The Church Still Has Standards

While Ross Douthat worries about changes in church teaching about marriage and divorce, the cardinals in Rome have not lost discernment when it comes to commerce and food. At issue is the opening of a McDonald’s close to St. Peter’s:

Cardinal Elio Sgreccia, a former president of the Pontifical Academy for Life, has publicly voiced his opposition to the move, telling the Italian daily La Repubblica it is “a controversial, perverse decision to say the least”. The Italian cardinal doesn’t live in the property, a former bank that borders Borgo Pio and Piazza Leonina, but spoke on behalf of the residents who wrote to the Pope. Cardinals Walter Kasper and George Pell also live in the block and Benedict XVI was resident there when he was a cardinal.

Opening a McDonald’s so close to the Vatican basilica is “not at all respectful of the architectural traditions of one of the most characteristic squares which look onto the colonnade of Saint Peter’s, visited everyday by thousands of pilgrims and tourists,” Cardinal Sgreccia said. He added that the “business decision” is a “disgrace” which “ignores the culinary traditions of the Roman restaurant”, is “not in line with the aesthetics of the place,” and would “inevitably penalize” other restaurateurs in the area.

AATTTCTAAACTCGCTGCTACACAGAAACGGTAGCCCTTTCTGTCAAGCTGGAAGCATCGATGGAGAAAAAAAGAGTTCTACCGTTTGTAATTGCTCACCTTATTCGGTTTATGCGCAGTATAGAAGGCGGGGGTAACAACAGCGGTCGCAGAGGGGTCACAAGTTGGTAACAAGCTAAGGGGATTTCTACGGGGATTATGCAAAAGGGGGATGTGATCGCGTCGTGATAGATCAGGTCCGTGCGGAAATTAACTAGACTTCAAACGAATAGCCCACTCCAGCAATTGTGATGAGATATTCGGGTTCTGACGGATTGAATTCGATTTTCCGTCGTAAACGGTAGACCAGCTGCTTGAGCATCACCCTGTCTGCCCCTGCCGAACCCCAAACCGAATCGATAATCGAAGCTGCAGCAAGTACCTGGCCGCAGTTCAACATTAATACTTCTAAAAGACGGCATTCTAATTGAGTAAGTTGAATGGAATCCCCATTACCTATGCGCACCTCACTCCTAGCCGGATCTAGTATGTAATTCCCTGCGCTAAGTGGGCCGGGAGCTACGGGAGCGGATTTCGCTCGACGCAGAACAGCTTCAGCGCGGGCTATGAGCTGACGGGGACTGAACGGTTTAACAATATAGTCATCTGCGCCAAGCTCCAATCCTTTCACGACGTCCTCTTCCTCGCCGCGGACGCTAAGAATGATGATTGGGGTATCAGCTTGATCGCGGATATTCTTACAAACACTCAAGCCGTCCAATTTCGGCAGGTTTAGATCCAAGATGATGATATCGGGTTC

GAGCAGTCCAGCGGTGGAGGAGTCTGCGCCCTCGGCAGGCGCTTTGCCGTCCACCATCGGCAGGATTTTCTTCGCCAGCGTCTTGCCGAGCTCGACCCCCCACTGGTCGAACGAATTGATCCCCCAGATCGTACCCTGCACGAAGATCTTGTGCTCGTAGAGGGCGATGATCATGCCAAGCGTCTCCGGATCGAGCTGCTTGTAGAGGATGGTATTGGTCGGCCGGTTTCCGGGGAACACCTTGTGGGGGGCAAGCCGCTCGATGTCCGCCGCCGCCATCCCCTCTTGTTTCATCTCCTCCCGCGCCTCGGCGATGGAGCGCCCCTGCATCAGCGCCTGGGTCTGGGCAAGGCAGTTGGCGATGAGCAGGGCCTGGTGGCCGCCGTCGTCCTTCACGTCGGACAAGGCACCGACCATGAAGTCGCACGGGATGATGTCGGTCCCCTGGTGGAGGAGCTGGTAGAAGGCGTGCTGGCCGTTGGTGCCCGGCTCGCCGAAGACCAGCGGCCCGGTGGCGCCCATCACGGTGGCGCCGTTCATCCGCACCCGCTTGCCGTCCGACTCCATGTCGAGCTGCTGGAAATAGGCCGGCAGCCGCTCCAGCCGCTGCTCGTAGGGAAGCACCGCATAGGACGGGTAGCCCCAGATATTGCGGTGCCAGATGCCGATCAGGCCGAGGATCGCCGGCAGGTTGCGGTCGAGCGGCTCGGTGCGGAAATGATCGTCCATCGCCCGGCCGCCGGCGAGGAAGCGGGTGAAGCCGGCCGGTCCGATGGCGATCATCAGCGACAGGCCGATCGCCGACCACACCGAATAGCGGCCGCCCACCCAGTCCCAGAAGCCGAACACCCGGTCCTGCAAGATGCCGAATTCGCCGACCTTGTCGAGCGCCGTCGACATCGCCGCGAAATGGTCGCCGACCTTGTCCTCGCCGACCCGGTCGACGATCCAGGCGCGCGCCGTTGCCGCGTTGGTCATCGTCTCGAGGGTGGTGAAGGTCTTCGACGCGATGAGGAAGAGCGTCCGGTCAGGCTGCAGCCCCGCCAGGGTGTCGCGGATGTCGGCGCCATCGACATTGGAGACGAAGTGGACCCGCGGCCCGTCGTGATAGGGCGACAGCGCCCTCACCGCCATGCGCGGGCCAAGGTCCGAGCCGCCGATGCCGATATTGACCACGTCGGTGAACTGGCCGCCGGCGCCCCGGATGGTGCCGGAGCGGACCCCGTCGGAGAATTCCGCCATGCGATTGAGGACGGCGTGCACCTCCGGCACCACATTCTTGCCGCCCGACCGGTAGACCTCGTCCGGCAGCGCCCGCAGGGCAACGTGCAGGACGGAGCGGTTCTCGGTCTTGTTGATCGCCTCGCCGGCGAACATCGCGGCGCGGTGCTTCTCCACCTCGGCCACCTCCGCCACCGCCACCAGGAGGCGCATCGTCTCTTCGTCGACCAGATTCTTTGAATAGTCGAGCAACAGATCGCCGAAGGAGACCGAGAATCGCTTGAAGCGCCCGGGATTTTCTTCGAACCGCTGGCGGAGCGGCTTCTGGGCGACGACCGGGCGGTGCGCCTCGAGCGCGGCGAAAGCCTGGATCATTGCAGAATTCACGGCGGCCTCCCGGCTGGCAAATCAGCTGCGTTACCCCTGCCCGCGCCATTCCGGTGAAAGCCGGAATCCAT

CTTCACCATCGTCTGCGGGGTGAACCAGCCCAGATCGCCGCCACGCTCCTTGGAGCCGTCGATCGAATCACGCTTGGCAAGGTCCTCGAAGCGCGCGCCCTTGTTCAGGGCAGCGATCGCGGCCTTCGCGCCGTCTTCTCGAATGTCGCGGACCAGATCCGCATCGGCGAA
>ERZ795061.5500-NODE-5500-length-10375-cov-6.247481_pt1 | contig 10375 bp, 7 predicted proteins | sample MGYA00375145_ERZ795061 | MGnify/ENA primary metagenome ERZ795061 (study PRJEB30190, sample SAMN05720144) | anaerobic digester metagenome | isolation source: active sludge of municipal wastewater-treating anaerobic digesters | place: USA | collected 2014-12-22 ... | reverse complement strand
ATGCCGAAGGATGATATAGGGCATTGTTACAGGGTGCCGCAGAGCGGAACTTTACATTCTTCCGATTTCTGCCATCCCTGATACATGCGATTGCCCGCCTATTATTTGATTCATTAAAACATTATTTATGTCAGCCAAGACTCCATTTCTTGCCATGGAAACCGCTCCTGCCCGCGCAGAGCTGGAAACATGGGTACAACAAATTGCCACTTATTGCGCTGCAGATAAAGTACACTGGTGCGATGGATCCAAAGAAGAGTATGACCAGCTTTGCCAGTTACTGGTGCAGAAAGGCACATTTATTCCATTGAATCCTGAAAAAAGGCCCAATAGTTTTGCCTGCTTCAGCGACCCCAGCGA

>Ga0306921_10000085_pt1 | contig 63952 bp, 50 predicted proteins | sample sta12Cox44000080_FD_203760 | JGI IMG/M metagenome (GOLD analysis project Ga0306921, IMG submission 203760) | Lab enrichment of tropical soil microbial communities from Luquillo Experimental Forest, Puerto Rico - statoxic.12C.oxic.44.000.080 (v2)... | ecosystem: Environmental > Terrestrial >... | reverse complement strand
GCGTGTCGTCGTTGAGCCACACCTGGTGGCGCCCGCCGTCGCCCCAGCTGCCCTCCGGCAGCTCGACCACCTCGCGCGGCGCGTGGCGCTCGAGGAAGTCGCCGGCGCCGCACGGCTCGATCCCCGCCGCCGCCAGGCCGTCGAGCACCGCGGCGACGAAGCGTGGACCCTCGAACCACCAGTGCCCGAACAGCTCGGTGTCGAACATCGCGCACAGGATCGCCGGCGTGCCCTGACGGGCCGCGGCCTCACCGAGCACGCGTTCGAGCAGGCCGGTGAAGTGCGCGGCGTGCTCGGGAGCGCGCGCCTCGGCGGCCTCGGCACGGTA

He also criticized McDonald’s, saying its mix of burgers and French fries are “far from the traditions of Roman cuisine” and that “according to analyses and studies by not a few nutritionists and doctors, do not guarantee the health of consumers.”

Is that a vote for In-and-Out Burger?

Once upon a time, Vatican officials worried about Americanism as a form of government and freedom of religion. Not any more.

18 thoughts on “The Church Still Has Standards

  1. Having ate at both McDonalds and In-And-Out Burger, this isn’t even a vote for 5 Guys–which happens to have the best fast food burgers. I think it is a vote for Italian pizza places, especially those that also serve salads.


  2. “5 Guys–which happens to have the best fast food burgers. ”
    Is it snowing in Houston? I agree with Curt! 5Guys makes the best burger hands down. N&O is way overrated. My last two trips there resulted in stale buns and cold fries. Gross. At least McD’s is consistent.

    “far from the traditions of Roman cuisine”
    Like lead infused wine?


  3. b, sd, I’m a Phila. boy and I have never understood the appeal of 5 Guys. They’re over extended, their burgers are overpriced and their fries are like greasy cold strips of cardboard.



  4. Darryl, ding on 5 Guys. Makes me wary of the SoCal crowd and their raving over In-And-Out. WWLDS–What Would Larry David Say?


  5. I’ve always had hot burgers and fries at 5 Guys, but they’re definitely overrated. They’re at the higher end of fast food, but overpriced.


  6. D.G.,